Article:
The Chrome Web Store: fancy icons and not much more

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Listen, I'm a geek, right? I love new tech. Whether it's a cool new web service or a nifty new gadget, I want to be there on day one just to tear into something new and interesting. I can entertain myself for hours poking around in the iTunes App Store or the Android Market, digging up interesting apps and messing around with them. I guess I'm a little app-crazy.

So when Google mentioned that its Chrome Web Store was going live yesterday, I was beside myself. I kept refreshing that page every ten minutes or so, waiting for "Coming Soon" to morph into "Welcome!" When it did I dove in, "installing" apps left and right. I was like a kid in a candy store.

And then I realized that all the candy was liver-flavored.

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The fact is, the Chrome Web Store is basically just a link repository. When you "install" most apps, it just puts a bookmark on Chrome's Home page (collapsing your "Most Visited" section from thumbnails to text links in the process, though you can expand them again). It's a pretty bookmark in the form of a colorful icon, granted. But once you click on it, you're whisked off to some website somewhere. In most cases if you then copy the URL of that page and paste it into another browser, the "web app" will work fine. For instance, the New York Times Chrome App just takes you to http://www.nytimes.com/chrome/, a page that works in Firefox and IE as well as Chrome.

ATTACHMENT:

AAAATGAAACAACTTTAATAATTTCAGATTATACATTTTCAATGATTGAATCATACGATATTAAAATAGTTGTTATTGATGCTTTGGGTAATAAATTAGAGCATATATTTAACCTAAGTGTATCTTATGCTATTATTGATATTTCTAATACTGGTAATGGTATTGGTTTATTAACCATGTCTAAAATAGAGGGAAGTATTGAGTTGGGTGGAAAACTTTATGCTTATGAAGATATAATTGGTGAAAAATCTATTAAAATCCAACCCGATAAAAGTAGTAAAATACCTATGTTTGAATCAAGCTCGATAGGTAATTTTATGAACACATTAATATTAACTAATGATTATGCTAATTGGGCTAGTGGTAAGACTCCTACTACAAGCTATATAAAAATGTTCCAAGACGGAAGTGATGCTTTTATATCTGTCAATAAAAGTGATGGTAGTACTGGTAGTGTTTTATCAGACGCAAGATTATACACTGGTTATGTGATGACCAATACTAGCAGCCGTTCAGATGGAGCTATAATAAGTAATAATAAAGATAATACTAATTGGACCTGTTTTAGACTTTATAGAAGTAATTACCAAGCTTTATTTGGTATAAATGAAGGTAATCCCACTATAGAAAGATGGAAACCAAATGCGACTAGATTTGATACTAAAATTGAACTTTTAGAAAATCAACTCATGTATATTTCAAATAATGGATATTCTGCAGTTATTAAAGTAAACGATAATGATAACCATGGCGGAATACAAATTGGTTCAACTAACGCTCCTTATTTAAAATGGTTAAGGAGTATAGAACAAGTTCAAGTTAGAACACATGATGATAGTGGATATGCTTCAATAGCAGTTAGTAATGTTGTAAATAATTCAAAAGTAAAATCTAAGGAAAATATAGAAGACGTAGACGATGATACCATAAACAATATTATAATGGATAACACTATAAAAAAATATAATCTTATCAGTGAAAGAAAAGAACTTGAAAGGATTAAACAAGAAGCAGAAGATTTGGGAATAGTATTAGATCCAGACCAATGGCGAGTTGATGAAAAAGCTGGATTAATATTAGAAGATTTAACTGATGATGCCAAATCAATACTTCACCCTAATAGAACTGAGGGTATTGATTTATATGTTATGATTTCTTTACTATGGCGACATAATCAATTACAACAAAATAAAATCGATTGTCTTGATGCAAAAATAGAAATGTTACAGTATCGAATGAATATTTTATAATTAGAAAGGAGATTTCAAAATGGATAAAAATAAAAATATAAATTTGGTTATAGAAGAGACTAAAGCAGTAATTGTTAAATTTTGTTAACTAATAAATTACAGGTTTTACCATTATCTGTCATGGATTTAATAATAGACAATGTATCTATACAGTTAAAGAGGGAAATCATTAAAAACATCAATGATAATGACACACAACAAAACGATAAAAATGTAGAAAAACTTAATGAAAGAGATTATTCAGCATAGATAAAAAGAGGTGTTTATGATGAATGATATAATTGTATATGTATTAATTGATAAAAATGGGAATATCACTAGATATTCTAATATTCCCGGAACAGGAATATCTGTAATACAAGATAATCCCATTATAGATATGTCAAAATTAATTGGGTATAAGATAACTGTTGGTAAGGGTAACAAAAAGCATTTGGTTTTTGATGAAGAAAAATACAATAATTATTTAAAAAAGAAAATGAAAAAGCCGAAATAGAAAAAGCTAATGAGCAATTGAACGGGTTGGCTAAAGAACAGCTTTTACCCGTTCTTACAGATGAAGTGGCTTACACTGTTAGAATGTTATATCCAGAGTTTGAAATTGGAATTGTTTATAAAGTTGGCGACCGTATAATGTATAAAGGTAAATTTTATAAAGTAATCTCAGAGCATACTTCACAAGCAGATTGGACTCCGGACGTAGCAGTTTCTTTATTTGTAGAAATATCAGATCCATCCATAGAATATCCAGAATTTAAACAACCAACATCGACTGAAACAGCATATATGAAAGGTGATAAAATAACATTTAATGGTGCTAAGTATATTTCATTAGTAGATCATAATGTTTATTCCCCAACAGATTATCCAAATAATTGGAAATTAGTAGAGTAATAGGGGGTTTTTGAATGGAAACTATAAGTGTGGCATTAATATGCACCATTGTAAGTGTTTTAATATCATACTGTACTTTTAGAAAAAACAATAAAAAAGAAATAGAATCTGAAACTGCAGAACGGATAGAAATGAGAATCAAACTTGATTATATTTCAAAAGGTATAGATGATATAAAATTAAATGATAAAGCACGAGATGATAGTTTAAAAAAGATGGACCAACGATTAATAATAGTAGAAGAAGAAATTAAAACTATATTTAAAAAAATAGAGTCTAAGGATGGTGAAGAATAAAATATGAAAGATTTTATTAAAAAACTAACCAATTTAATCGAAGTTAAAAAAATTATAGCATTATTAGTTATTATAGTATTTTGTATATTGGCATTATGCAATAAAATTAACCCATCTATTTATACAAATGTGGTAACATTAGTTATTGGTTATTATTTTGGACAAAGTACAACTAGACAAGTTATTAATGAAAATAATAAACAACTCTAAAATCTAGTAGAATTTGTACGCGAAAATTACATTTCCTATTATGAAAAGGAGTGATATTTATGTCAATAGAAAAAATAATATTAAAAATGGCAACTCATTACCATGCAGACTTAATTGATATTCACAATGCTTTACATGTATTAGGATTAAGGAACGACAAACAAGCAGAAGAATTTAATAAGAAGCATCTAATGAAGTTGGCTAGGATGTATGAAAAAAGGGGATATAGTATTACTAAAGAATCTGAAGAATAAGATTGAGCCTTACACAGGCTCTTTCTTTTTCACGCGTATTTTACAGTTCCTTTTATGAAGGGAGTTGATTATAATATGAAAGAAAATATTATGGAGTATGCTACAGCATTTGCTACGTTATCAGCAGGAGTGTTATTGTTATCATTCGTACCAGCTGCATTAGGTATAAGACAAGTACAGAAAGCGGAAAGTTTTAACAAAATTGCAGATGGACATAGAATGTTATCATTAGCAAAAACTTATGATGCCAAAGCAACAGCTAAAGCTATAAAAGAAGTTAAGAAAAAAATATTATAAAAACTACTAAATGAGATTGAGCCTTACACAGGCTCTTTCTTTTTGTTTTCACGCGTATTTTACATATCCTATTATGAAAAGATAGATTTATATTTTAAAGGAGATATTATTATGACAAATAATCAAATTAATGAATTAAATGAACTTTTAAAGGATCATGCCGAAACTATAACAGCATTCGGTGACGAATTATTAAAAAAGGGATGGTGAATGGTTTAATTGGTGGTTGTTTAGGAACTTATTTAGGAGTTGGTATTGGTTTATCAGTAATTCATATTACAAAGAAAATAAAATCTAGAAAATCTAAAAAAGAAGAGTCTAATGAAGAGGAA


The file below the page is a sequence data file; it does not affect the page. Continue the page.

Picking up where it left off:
There's nothing inherently wrong with the way this works, but it feels a little underwhelming, given all the noise Google has made about the Web Store during its run-up to release. And there are exceptions. The TweetDeck folks have produced ChromeDeck and it really does feel like an app that runs in the browser (of course, Seesmic did that ages ago without needing a store to do it). Launch that (and it doesn't zip you off to a URL somewhere) and set Chrome to "Full Screen" mode and you might fool someone into thinking you're running Chrome OS. It's a decent Twitter/Facebook/Buzz client, too. There's a silly little Flash game called The Fancy Pants Adventure that loads amazingly quickly and also stays put. So it isn't all just links.

I acknowledge that I'm being a little whiny here. The real difference between launching ChromeDeck and launching, say, the New York Times app, is that in the latter case there's text in the address bar of the browser and in the former case there isn't. Functionally there's no other difference. It just seems almost like hubris when Google offers a "Google Reader" app that, when launched, takes you to http://www.google.com/reader. We need a web app for that? That's the same link that's at the top of my Gmail page!

I'm not really sure what I was expecting from the Chrome Web Store, but it was something more exciting than what we got. I'll admit I didn't try any paid apps. I did a few trials of paid apps and they require that you log into your Google account, so I expect paid versions work the same way. And to be fair, these are early days for the Chrome Web Store. During its Chrome Event yesterday Google claimed that these "Apps" will offer enhanced functionality over the basic web page of a product or service, so maybe things will get more interesting in the future.

For now though, my reaction to the Chrome Web Store is an apathetic yawn.

Peter Smith writes about personal technology for ITworld. Follow him on Twitter @pasmith.

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